Secondly what is indeed perplexing that there is no deterioration in any of the other properties especially in BDV.

However, if for any reason this is the cause, what should be done – given the limitations of existing system.

My other hypothesis is that due to extremely fine copper dust (which somehow gets bonded on to the copper conductor due to static or some other phenomena!!!!) reacts with the enamel film later.

However, to argue against this would be the point that the wire passes through a pre-annealer in which it is heated up to 400-450 degrees and then goes into a quenching bath - the properties of water quality – I have already mentioned in my first post.

Lastly could poor conductor surface also play a role ? Normally pin hole defects due to poor conductor quality occur immediately after production.

Still perplexed…….
Thanks and regards,
Ranjan

Re: Magnet Wire Failing In PinHole Test 2 years, 3 months ago #253

Dear Ranjan,

Copper dust is stuck to the wire by residual drawing lubricant or some other contaminant on the surface of the wire. Make sure your annealer (quenching bath) water is absolutely clean and contains no lubricants of any kind. Likewise make sure your water is changed regularly so that there is no build up of contaminants in that water. This is a very common problem in the wire industry.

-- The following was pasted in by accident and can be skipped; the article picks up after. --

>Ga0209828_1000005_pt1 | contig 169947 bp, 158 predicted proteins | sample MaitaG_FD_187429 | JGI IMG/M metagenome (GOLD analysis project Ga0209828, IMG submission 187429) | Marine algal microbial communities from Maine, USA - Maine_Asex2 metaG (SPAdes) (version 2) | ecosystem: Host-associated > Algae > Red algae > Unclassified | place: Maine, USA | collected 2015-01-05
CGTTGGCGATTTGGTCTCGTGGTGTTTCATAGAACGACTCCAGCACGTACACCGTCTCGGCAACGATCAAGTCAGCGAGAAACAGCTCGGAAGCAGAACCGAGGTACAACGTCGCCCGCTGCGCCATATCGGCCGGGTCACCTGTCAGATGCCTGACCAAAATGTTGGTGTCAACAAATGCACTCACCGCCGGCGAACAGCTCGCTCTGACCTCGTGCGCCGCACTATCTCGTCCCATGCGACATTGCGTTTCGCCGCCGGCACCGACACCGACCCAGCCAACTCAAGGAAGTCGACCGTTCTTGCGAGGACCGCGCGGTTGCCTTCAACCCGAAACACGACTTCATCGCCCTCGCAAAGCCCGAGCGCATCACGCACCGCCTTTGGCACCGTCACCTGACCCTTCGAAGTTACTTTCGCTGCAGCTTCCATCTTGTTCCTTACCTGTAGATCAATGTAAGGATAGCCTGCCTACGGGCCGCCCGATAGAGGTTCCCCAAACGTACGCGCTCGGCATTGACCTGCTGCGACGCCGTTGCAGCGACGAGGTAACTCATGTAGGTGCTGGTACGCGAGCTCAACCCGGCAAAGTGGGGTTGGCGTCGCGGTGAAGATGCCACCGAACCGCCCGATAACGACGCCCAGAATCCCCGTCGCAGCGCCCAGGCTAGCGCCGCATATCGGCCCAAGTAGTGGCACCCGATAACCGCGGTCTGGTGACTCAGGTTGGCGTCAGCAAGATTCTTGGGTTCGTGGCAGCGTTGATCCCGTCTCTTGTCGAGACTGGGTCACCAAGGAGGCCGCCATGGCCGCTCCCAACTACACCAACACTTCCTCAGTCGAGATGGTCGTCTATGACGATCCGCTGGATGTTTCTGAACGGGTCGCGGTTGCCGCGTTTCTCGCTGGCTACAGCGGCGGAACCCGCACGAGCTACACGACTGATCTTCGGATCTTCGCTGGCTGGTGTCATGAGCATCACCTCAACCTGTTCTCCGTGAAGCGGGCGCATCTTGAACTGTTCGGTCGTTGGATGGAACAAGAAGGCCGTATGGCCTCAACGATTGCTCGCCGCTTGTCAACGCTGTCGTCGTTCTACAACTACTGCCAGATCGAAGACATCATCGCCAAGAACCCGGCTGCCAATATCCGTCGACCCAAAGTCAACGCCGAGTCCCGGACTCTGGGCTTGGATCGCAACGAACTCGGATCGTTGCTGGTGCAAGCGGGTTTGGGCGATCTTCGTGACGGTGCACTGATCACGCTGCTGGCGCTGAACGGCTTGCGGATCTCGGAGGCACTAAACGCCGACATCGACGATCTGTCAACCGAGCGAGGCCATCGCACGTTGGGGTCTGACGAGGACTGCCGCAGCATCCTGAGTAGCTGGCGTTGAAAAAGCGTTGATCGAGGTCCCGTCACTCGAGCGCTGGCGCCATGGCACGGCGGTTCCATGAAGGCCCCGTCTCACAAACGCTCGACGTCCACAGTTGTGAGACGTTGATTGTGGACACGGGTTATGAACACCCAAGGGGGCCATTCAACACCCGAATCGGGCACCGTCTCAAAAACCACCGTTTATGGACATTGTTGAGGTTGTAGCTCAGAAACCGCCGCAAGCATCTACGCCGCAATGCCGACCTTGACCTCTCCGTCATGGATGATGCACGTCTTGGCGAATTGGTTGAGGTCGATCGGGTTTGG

How do you manage to get a "bad" surface on your copper wire? Presumably you are using ETP continuous cast copper rod as the feedstock.

Regards
Peter J. Stewart-Hay
Principal
Stewart-Hay Associates
www.Stewart-Hay.com

Re: Magnet Wire Failing In PinHole Test 2 years, 3 months ago #254

Hello, dv is indeed the diameter (d) in mm multiplied by the speed (v) in meters per minute. Easiest for me for reference is that 18 awg is approximately 1 mm in diameter. Therefore if running with a dv of 15 the speed is 15 meters/minute or about 50 fpm. What is unique about magnet wire is that the dv will vary with every wire size and the insulation. Lower thermal rated wire typically run at faster speeds then higher thermal rated wire - when they have about the same percentage of solids. urethanes run faster than modified polyesters which run faster than polyester whioh runs faster than ML. throw in an overcoat and you change things again. to be continued.